Convergence is upon us. However, beyond a brief appearance by Futures End Wonder Woman in issue #2…
…that’s pretty much been her only appearance so far, as far as I can tell.
That means this week I’ll only be looking over issues #5-6 of Wonder Woman ’77. If you remember, when last we left her, Lynda Carter Wonder Woman was having a fight with Cathy Lee Crosby Wonder Woman and wondering if she was the real thing or not. Now, in the conclusion of the story, we discover who’s the true Wonder Woman as a plethora of villains turn up for a fight that only the real thing can finish.
Wonder Woman ’77 #5-6
Confronted by what appears to be her mother and sister, Wonder Woman is more taken aback to discover that the duo before her are actually Julia and Vanessa Kapatelis.
Needing some air, Wonder Woman heads outside where she finds her imposter… who tells Wonder Woman she’s actually Donna Troy.
They fight, but the real Wonder Woman triumphs in the end.
With a little help from the real Steve Trevor.
Wonder Woman’s about to extract the truth, when reality collapses around her, revealing the truth: she’s been a prisoner of Dr Psycho!
Using his mental powers, he convinces Wonder Woman she’s being attacked by all her enemies at once.
Wonder Woman fights them, but it takes the Lasso of Truth to reveal that her enemies aren’t truly there – and to defeat Dr Psycho.
Diana returns Dr Psycho to prison.
Back home, rather than go out with Steve, Diana instead decides to have a night in… by herself.
Is it any good?
It’s all kind of lovely to look at and a good read, so you should buy it, I reckon. It’s fun, it has some good moments
A while back, I was wondering precisely who the target audience for this book would be. Initially, I concluded it would be ‘silver surfers’; however, following issue #3, I revised that and decided it would be for people who like:
…fluffy, empty, 70s-themed but not especially authentic stories, with mild connections to both the comics and the TV series and characters who look about 75% like their TV counterparts
On the strength of this three-parter, though, I’m going to revise again – either I keep guessing wrongly or the target audience keeps changing: you decide which is more likely. Because I’d say that Wonder Woman ’77 is indeed something ‘silver surfers’ would like, except not for quite the reasons I first thought.
The masterplan here appears to be essentially to retrofit Lynda Carter onto a melange of the canon of the various 1970s TV incarnations and of Volumes 1 and 2. Issue #4 pumped the story full of references to both the Lynda Carter TV series and the Cathy Lee Crosby pilot.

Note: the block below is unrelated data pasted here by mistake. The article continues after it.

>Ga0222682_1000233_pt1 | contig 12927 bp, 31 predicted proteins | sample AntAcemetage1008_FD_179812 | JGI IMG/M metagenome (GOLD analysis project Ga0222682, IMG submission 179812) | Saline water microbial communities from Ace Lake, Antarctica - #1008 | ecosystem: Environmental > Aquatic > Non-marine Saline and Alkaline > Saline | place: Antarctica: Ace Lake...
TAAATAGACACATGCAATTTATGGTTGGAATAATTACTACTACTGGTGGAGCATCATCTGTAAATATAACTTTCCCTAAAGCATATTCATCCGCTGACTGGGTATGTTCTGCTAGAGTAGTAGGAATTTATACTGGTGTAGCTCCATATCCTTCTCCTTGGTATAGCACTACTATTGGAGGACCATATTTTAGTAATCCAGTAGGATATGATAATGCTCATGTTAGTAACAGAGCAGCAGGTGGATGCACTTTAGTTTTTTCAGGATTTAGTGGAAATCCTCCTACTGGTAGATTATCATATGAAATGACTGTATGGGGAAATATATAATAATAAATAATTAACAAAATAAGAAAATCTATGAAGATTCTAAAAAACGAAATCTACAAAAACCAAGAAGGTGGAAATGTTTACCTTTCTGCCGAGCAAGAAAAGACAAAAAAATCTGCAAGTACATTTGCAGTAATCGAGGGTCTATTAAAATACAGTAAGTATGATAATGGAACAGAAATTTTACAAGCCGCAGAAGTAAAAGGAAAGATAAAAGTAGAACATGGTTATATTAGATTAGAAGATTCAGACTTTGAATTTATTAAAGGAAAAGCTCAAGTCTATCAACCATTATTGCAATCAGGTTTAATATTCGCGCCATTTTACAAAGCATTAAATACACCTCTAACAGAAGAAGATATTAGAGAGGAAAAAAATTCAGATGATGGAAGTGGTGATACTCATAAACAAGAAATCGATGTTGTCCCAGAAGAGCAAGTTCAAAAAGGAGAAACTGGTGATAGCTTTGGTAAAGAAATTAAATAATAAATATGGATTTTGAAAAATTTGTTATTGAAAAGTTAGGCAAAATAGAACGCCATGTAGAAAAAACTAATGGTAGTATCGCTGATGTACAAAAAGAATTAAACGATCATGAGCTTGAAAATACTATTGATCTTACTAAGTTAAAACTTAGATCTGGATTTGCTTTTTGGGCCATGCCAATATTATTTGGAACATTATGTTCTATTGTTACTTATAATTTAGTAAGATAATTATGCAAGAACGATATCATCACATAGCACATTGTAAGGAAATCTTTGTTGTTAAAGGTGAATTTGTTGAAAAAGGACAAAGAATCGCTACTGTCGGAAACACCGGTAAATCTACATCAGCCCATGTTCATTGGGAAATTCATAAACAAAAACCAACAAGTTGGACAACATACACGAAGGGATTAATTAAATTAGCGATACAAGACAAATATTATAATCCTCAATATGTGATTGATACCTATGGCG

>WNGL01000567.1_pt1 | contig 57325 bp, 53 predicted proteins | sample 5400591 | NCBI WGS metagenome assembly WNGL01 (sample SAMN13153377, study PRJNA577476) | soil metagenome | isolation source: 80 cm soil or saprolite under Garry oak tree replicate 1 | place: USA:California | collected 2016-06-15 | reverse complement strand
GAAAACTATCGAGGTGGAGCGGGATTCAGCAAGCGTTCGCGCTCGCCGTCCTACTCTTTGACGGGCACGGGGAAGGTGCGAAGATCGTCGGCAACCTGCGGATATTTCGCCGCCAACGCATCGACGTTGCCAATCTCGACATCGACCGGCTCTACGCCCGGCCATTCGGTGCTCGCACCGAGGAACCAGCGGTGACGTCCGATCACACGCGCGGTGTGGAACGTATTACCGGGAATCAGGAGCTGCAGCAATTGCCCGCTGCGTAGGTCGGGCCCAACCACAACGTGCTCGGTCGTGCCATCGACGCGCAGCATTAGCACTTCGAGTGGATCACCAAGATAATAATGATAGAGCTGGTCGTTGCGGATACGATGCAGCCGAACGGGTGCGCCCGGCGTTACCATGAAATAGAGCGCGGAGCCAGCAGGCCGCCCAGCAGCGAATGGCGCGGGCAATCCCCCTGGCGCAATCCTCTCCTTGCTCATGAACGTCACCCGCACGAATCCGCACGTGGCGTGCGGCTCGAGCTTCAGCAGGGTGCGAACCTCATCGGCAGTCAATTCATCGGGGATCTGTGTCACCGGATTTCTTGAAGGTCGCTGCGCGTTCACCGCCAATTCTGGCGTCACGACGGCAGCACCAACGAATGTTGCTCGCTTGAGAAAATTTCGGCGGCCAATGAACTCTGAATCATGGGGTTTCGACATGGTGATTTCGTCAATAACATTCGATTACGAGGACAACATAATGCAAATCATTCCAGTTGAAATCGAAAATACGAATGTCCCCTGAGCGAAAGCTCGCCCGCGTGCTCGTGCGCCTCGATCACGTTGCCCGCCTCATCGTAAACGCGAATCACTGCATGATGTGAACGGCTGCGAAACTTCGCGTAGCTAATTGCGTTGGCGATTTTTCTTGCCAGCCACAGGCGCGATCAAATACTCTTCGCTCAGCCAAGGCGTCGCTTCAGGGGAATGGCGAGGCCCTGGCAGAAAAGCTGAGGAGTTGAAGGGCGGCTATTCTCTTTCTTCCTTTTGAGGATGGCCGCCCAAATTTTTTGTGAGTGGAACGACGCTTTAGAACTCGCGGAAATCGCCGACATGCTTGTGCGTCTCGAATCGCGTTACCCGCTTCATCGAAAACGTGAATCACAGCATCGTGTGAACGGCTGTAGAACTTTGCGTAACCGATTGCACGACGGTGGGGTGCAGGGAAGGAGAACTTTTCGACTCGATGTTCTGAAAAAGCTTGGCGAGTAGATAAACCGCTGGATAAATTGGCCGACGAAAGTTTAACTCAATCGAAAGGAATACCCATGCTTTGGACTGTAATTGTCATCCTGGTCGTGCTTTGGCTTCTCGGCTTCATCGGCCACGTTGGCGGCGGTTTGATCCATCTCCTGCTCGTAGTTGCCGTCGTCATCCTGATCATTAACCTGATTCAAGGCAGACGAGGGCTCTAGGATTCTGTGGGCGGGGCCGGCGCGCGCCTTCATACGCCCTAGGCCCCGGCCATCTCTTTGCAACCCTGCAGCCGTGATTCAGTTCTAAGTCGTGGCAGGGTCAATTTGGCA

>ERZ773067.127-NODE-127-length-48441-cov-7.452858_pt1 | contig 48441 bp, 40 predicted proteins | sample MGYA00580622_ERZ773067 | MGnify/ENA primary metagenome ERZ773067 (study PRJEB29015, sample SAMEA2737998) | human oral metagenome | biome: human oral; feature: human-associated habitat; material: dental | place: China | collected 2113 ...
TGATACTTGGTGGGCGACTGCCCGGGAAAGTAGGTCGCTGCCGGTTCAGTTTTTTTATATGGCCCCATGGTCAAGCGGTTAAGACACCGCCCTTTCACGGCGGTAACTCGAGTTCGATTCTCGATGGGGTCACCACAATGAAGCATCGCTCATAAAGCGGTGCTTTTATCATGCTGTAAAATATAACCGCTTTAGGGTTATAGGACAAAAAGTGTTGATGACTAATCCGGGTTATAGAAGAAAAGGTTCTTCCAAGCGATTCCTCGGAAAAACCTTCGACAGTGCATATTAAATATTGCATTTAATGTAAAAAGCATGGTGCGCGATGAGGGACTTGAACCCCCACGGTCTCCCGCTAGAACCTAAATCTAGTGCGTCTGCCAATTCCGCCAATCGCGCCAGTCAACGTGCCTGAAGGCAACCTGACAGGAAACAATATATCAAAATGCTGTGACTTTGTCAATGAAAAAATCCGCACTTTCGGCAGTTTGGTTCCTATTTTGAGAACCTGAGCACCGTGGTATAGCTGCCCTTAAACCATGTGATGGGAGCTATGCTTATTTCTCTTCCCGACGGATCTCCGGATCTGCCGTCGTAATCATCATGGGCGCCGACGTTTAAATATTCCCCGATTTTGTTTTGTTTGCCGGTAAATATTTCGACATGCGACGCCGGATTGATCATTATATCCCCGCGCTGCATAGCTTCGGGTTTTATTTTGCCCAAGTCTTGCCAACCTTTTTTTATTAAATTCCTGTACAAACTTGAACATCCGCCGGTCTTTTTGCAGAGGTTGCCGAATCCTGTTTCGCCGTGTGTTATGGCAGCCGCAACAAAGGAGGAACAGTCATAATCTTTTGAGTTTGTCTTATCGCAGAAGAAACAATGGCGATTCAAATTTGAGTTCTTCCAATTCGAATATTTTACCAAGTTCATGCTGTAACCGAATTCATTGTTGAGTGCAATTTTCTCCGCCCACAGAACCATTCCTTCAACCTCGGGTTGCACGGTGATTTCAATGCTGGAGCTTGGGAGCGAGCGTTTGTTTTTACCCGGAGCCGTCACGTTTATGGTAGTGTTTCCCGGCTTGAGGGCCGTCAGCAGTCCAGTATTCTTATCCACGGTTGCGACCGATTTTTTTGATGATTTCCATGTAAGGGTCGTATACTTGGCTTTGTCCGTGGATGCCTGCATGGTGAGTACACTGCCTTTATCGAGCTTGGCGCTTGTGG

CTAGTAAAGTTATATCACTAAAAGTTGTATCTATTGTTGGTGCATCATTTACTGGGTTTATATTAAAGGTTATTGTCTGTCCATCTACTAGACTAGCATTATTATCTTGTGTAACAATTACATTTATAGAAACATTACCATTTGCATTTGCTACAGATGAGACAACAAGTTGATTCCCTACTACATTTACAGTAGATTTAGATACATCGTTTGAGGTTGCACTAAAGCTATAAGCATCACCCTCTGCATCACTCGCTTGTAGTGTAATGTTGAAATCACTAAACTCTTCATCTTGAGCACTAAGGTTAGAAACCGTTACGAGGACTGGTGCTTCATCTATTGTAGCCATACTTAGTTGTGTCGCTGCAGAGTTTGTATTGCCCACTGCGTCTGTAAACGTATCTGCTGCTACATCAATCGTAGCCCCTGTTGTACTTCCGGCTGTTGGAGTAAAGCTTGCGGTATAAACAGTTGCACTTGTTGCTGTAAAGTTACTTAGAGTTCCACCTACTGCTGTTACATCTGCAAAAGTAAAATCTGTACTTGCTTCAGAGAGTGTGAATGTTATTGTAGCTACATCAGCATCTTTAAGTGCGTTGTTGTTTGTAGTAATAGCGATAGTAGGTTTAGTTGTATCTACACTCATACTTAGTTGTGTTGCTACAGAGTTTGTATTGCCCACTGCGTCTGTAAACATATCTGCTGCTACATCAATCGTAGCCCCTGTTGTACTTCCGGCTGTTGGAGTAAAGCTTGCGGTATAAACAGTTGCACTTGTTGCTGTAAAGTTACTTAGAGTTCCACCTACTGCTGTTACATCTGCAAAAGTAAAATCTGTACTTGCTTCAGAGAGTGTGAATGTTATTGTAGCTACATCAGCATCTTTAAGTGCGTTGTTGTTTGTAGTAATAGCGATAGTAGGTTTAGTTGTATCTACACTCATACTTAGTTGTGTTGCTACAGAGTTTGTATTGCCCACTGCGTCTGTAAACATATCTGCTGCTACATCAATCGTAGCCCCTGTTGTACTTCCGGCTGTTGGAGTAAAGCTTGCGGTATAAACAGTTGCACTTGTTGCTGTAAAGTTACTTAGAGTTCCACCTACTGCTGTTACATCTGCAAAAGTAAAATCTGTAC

Issue #5 took us on from there to give us references to Donna Troy, who never appeared in the TV series, and to Julia and Vanessa Kapatelis, who first appeared during George Perez’s run on Volume 2 of Wonder Woman in the 1980s.
Doctor Psycho has been an omnipresent villain of Wonder Woman’s since her very earliest days, yet like virtually all her other comic book adversaries, never made it to the TV series. But the roster of villains that he presents for her in issue #6 are almost all from Volume 1, including Giganta, the original Cheetah Priscilla Rich, Baroness von Gunther (one of only two villains who did make it to the TV series) and Doctor Cyber. The only exceptions are a Skrill from the TV series and the Wonder Woman ’77 version of the Silver Swan introduced in issue #1.
Couple that with the fact that Wonder Woman, who can’t fly in the TV series, goes all 1980s and flies her way to the prison at the end of issue #6, and it’s pretty clear that in a similar manner to Sensation Comics, Wonder Woman ’77 is trying to give new stories to the fans of the old continuity (or to the detractors of the new continuity). However, rather than sticking to one particular continuity or inventing a completely new one, writer Marc Andreyko is drawing only all old continuities simultaneously, using the Wonder Woman TV series as his visual and fundamental story foundation, and Volume 1 as his primary source of enemies, but willing to fold in Volume 2/3 continuity if he feels like it.
In a sense, it’s refreshing, as it allows him to take the most iconic aspects of Wonder Woman throughout the ages, yet not be wedded to them. Anyone who loves Wonder Woman, no matter what, will be greatly pleased, too. As will those Silver Surfers who might have watched the TV series and read Wonder Woman pre-1987.
On the other hand, however, it’s slightly confusing and doesn’t really satisfy fans of any particular continuity. Love the TV series? This isn’t it. Love the Golden Age? This isn’t it. Love Volume 2? This isn’t it.
Minor plot niggles just to round things off: admittedly, Diana doesn’t really understand the whole secret identity thing in pretty much any continuity, but she should have cottoned on that all was not what it seemed when she called ‘Julia’ her mother, but ‘Julia’ (supposedly in a world where Diana definitely isn’t Wonder Woman) says she’s ‘not Hippolyta’. Why would she think Diana Prince’s mother is Hippolyta? Then several pages later, Diana says “Ms Troy? No, I’m Diana Prince— I’m Wonder Woman!”
Oops. Good job it was all a dream.
Also, the 70s ‘headache’ reference is somewhat forced to say the least, the Lasso of Truth was the standard Get Out of Jail Free card for such stories, and Dr Psycho was a slightly obvious reveal. But I still loved it overall.
Disclaimer: Owing to the small fortune it would take to buy every single DC comic each week, this is not a guaranteed rundown of all the comics that feature Wonder Woman. If you know of any I’ve missed, email me or leave a comment below and I’ll cover them the following week